2015 Volume 1 Issue 1 Pages 32-40
In sports, a wide variety of match systems have been adopted to rank the participants. Well-known systems include the tournament system and the league match system. In order to overcome faults in these systems, a system known as cyclic design has been proposed.
A cyclic design is able to rank all of the participants and requires only one more game than those required by a tournament. We let the size of the block be 2, and we use an experimental design that compares v treatments. By calculating the observational equations that are derived from the design of the experiments, estimators (for example, estimations of an individual's strength) can be obtained.
In this paper, we validated a cyclic design with an actual dataset. We analyzed all combinations of the actual data, and we showed that there were discrepancies between the estimated ranks and the real ranks. In a cyclic design, the accuracy of the estimated rankings (AER) depends on the initial design, and so it was necessary to improve this.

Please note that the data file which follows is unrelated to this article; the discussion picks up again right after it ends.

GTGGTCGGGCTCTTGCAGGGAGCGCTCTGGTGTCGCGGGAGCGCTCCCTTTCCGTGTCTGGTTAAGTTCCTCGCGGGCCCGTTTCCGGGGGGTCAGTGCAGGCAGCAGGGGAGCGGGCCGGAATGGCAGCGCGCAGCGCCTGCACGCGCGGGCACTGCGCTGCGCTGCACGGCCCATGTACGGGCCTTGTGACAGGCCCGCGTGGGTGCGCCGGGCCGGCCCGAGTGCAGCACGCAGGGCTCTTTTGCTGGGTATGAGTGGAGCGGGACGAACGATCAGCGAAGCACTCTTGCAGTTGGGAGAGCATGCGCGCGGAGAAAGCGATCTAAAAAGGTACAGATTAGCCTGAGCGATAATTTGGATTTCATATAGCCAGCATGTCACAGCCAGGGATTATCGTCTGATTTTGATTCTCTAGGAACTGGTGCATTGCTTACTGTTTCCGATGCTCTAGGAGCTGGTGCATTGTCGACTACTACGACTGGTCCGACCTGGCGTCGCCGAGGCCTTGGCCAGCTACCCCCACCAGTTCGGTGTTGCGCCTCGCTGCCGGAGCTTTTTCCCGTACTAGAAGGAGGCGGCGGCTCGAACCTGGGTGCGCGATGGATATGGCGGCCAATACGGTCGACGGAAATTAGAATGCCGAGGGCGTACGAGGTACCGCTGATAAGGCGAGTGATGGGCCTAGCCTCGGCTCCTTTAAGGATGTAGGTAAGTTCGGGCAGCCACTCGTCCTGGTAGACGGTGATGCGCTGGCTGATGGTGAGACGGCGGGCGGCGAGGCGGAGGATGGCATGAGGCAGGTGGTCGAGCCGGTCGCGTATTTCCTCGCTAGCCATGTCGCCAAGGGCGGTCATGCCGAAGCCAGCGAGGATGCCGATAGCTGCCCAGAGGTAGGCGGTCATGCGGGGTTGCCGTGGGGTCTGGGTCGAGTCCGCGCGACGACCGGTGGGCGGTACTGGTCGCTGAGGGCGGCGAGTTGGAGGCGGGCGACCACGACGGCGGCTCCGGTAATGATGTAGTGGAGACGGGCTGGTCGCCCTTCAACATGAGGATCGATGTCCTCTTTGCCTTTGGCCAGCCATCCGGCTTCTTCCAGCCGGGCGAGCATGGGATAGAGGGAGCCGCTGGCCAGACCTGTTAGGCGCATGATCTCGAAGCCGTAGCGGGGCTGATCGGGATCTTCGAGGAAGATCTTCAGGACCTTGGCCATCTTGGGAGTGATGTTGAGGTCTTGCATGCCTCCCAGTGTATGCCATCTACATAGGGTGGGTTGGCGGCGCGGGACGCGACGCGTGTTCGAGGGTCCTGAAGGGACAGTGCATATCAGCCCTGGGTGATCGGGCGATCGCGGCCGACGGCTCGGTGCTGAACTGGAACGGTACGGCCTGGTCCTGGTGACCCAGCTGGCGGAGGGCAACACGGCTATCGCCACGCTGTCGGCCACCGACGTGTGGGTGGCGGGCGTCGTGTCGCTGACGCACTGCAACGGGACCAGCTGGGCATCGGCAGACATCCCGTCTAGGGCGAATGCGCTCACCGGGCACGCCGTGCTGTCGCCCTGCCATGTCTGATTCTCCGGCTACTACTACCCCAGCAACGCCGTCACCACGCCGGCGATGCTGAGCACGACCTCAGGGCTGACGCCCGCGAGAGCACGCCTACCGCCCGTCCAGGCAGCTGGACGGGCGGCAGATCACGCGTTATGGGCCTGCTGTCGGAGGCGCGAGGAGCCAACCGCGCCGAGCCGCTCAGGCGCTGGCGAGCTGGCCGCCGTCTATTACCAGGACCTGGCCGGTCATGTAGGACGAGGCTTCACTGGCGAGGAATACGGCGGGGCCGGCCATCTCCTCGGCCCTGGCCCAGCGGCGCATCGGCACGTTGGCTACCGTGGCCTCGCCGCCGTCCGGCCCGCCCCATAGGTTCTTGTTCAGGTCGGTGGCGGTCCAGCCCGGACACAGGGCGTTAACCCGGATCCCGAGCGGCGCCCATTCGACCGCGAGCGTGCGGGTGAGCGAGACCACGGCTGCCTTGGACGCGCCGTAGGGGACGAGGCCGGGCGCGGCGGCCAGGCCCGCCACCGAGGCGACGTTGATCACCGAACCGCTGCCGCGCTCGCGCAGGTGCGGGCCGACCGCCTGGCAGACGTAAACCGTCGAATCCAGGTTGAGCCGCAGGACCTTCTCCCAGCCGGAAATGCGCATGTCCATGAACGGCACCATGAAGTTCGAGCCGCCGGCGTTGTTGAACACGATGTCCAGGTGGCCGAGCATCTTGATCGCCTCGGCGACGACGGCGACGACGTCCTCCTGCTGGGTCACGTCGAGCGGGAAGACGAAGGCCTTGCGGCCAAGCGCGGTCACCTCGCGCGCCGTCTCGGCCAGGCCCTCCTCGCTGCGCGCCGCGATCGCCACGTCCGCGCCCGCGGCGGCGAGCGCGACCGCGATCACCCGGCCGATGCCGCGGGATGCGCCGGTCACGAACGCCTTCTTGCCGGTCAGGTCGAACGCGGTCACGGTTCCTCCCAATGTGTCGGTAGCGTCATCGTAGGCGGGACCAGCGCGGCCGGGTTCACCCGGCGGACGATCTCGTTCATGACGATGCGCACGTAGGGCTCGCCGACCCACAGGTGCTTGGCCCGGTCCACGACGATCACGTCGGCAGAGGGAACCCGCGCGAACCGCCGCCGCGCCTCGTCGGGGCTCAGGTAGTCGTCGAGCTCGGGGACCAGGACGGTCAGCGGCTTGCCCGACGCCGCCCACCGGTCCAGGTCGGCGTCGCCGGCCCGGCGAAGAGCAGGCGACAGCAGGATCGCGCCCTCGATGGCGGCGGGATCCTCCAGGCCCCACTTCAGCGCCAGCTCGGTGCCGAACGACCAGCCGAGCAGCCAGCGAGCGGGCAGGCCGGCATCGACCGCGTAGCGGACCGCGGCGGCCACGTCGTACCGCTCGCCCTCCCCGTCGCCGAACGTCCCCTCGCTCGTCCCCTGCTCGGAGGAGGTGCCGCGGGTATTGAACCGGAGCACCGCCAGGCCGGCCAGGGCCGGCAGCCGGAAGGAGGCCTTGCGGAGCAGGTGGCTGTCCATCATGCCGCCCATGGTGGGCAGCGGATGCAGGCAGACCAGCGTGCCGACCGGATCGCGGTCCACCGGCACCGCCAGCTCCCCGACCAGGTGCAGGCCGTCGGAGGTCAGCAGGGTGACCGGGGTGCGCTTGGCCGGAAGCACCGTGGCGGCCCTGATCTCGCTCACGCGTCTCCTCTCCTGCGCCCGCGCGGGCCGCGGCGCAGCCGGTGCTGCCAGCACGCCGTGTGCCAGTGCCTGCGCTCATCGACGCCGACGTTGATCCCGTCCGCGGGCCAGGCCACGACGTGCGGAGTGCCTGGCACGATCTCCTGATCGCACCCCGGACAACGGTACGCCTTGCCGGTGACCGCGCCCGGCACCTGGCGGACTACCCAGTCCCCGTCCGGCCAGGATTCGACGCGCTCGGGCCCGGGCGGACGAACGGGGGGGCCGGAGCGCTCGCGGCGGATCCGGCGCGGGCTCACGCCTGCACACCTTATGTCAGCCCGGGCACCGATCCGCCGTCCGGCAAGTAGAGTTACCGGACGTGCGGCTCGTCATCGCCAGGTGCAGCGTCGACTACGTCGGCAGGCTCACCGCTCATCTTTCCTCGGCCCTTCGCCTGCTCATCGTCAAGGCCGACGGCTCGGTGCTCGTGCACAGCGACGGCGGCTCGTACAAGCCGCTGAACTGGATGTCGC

We conducted a Monte Carlo simulation to compare the AER of a cyclic design to those of two common competitors: a tournament and a league match. In addition, we proposed a cyclic design combined with the Swiss system to compare the AER to other competitors. We found that the estimated ranking produced by the proposed cyclic design is more accurate than that produced by a tournament. Furthermore, we conducted a Monte Carlo simulation in which we used the similar model by adding interaction effects. We found that the AER of all methods were reduced compared to the previous results. In particular, interaction effects have a strong influence on the results of the cyclic designs. To improve performance, we proposed a further extended cyclic design that is robust to the interaction effects. We performed a Monte Carlo simulation that confirmed that the extended cyclic design is superior to the original cyclic design.